Thanks for the other links, I'll check it out. I found your blog in the right column when I open the main EE TImes web page. I check out EE Times every morning (M-F). You're one of the authors I check out when ever I see a new entry. --Best Regards.
Nice article Aubrey, thank you. At my current company, I have found that In-Circuit-Test has become much more cost effective than a purpose built functional tester (when considering all NRE charges + test time). Especially as you have mentioned, a micro is involved, as that is used to test signal "strings" as I call them. We have found a 10:1 reduction in test fixturing development costs at best, and at worst, a 1.3:1 reduction (depending on complexity). The key is to design the board (PWB) with enough "targets" for the bed-of-nails to cover enough nodes.
I must admit that our move pales in comparason to the ones you are tal;king about. Nevertheless there are many frustrations, especially if the logistics haven't been well thought out. In our case we moved from a location where we were renting space within another organization to one that we own. So issues like stocking the bathrooms, kitchen, picking up the garbage and snowplowing were all new to us and someone has to look after that, but who? That is to say nothing about the responsibilty for the layout, fitting existing furniture iton that space, redeploying partitions, storage space and on and on. It didn't help that the guy organizing this first had bypass surgery and then a detached retina slap dab in the middle of all the preparations.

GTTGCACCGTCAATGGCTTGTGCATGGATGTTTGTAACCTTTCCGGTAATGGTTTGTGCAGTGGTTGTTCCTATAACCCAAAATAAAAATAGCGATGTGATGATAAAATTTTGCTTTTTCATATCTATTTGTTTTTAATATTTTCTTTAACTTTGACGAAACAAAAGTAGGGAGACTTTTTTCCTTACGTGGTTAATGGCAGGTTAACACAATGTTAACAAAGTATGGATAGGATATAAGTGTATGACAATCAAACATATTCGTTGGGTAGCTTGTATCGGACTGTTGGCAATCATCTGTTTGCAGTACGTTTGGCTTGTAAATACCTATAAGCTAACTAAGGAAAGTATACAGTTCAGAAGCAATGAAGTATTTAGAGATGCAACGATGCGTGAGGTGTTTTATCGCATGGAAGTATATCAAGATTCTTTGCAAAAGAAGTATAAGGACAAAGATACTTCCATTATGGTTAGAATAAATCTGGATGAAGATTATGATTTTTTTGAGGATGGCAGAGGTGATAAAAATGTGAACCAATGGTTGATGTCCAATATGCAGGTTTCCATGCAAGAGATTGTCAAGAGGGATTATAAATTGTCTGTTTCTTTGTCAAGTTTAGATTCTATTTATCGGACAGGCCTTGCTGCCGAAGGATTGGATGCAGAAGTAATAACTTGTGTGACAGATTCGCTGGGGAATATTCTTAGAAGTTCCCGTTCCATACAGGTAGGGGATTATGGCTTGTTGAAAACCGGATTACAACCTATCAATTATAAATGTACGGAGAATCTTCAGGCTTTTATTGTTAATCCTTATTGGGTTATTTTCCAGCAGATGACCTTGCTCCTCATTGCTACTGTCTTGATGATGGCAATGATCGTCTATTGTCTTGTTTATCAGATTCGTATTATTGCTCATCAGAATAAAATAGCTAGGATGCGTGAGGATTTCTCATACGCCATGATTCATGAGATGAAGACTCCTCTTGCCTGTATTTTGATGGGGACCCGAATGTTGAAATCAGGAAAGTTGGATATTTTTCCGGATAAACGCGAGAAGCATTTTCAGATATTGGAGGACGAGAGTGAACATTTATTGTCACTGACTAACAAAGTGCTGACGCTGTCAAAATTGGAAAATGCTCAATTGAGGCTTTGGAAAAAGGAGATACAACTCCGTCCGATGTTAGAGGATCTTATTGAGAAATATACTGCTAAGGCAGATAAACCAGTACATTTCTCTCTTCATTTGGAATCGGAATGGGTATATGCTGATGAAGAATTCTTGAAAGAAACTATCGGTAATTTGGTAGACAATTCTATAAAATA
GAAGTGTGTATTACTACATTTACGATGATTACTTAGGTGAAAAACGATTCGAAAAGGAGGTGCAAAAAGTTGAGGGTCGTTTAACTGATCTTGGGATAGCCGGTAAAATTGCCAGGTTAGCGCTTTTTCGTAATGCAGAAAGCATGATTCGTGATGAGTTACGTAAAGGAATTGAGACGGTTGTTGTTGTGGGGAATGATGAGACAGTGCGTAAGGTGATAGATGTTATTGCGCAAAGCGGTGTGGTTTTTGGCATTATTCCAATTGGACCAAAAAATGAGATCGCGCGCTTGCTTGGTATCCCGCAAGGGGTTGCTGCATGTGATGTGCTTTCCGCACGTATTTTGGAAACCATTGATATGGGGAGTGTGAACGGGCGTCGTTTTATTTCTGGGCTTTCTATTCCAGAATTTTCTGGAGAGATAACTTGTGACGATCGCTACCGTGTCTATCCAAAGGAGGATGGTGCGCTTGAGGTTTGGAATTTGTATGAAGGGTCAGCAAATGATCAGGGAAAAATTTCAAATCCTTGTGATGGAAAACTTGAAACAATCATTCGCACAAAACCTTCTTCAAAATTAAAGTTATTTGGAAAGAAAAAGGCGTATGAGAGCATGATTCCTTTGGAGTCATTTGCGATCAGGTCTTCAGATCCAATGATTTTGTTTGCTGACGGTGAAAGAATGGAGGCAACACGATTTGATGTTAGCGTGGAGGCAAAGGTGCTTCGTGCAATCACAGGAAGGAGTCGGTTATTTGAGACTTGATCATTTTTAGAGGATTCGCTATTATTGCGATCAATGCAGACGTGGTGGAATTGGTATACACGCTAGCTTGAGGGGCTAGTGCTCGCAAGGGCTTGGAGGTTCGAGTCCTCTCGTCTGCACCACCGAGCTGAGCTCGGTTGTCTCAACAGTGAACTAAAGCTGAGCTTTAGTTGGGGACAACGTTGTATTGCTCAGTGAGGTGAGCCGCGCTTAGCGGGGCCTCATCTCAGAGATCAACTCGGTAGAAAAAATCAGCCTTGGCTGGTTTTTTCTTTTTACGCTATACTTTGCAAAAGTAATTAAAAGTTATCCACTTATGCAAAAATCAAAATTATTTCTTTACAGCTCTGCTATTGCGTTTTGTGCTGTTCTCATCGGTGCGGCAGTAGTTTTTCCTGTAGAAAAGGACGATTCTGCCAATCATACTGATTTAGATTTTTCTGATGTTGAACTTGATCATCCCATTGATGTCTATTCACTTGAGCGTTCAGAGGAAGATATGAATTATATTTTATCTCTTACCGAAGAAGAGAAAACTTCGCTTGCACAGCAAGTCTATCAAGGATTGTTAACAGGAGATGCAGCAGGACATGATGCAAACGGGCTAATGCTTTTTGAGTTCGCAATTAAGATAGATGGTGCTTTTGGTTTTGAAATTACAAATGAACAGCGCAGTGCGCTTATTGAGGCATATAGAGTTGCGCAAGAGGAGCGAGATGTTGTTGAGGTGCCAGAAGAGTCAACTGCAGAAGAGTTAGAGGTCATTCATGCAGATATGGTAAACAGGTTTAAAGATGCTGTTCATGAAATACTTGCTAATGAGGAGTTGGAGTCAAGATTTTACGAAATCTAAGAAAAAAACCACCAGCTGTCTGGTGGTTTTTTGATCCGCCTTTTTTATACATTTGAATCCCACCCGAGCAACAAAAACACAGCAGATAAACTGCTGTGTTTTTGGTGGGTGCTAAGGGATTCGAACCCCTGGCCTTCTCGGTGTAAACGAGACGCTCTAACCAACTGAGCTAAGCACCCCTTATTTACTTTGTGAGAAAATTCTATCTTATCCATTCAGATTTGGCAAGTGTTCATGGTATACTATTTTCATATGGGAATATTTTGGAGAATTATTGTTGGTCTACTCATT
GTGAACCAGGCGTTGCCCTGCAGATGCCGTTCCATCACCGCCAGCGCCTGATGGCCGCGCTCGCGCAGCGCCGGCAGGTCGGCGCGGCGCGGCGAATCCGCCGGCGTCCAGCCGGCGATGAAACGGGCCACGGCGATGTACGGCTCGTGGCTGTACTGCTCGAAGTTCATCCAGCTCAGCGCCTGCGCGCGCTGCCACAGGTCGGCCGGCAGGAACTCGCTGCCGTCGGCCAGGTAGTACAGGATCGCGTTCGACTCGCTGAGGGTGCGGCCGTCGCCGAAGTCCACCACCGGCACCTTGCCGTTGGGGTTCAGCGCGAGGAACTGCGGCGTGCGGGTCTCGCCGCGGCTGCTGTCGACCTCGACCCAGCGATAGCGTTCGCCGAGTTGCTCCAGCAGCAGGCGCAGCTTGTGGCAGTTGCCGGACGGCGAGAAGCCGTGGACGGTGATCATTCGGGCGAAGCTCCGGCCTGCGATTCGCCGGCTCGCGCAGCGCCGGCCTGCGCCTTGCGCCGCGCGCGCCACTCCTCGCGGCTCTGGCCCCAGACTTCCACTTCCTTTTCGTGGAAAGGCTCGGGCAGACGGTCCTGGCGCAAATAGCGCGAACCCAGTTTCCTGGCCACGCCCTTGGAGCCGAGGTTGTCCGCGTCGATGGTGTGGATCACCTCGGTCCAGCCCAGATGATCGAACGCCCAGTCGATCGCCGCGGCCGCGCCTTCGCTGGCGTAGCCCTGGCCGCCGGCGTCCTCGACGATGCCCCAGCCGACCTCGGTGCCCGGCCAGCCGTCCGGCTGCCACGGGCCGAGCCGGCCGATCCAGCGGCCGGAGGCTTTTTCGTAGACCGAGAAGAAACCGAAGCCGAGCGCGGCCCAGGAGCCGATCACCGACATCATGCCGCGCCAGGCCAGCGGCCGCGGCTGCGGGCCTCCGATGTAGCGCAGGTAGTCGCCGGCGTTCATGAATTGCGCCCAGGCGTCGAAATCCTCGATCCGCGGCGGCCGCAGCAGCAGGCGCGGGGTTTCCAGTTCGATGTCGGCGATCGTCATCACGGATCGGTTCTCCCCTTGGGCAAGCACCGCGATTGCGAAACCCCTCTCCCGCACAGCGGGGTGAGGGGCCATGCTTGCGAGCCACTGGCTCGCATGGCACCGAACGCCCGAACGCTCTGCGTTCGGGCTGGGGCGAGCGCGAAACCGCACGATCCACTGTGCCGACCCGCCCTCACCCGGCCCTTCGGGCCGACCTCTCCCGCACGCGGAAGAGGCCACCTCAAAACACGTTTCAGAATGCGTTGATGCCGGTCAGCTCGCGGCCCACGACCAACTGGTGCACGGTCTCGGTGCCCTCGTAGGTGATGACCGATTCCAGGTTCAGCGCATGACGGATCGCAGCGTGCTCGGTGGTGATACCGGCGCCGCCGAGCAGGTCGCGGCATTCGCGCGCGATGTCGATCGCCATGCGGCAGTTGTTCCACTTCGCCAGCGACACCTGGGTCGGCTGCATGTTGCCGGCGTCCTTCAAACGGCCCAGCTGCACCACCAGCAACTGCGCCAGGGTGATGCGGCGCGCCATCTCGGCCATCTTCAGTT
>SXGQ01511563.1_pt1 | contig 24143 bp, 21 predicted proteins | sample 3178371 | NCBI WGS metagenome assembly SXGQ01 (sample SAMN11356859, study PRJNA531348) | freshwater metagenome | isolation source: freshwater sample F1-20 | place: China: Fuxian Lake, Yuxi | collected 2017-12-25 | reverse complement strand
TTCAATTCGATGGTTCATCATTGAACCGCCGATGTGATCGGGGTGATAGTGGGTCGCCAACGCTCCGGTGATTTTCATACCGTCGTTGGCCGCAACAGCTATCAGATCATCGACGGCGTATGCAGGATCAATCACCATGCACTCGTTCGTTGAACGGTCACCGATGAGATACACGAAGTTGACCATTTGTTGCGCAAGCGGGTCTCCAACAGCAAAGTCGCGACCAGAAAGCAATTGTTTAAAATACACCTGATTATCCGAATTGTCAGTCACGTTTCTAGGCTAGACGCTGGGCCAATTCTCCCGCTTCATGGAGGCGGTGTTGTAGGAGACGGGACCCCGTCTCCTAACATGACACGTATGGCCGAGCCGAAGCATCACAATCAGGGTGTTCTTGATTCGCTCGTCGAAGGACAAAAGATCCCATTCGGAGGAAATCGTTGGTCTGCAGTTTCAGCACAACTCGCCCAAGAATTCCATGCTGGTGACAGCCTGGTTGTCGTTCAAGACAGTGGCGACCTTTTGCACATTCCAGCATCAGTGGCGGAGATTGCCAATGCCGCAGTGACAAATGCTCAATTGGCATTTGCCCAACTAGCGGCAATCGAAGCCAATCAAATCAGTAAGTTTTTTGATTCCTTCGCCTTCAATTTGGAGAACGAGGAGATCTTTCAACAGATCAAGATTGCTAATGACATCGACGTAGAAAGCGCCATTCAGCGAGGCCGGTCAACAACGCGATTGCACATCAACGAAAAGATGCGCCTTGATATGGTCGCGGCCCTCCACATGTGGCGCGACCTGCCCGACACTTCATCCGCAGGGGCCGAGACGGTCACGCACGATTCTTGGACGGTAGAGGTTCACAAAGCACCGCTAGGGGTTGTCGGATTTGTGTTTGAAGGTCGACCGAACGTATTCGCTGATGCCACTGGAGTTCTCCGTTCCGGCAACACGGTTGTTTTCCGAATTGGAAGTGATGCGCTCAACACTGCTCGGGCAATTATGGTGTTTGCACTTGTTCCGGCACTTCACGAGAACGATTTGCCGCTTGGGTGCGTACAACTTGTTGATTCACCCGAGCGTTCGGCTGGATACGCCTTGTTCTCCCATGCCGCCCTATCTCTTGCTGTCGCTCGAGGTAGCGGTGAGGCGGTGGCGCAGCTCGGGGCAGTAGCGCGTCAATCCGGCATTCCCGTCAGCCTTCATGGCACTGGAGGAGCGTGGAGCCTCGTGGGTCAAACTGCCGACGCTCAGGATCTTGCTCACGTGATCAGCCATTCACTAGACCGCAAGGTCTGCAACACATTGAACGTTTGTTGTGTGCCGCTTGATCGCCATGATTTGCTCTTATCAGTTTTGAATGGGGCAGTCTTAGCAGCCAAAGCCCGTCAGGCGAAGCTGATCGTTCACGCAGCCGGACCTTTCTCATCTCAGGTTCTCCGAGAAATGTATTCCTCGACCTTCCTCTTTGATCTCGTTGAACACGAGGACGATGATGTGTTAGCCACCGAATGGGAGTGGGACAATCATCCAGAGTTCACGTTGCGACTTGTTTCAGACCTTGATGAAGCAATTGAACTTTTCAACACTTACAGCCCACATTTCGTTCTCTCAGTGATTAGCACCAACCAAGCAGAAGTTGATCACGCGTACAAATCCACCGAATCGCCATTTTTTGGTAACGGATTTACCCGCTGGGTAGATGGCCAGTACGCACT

antedeluvian, I think many of us have been through location changes. My biggest one was from Burlington, Mass. to Andover, Mass. with a stop in Sunnyvale. We were moving into the new Andover facility and I was in charge of moving a product line from Sunnyvale to Andover. It was a great experience and I got to spend six weeks in Silicon Valley. I was single at the time and thus didn't mind.
Can you tell me where to get the Yellow and white board hold downs from I can not seem to find them
The name on the latches is "hua rong" and it has a logo of a spring loaded test probe of the type you see on the jig to make the elcetrical connections. A quick google search seems to show these guys as the likley candidate, (http://www.hrfnet.com/). I have tried working through the site and haven't had much joy. If you contact me at akagan at emphatec dot com I will give you the name of the compnay that makes our jigs. They do sell the latch on its own.
P.S. we are in the process of moving our location and the internet access is very iffy. Please forgive me if it takes a little time.
Aubrey, I tried using the Video Comment link but it didn't work. The video uploaded but EET said the video was not avaialble. So, I uploaded it to my YouTube Channel and used the embedding code, but first I had to resize the video to fit.
If you need help with posting photos etc. search for "How to Use the New EE Times."
What are the engineering and design challenges in creating successful IoT devices? These devices are usually small, resource-constrained electronics designed to sense, collect, send, and/or interpret data. Some of the devices need to be smart enough to act upon data in real time, 24/7. Are the design challenges the same as with embedded systems, but with a little developer- and IT-skills added in? What do engineers need to know? Rick Merritt talks with two experts about the tools and best options for designing IoT devices in 2016. Specifically the guests will discuss sensors, security, and lessons from IoT deployments.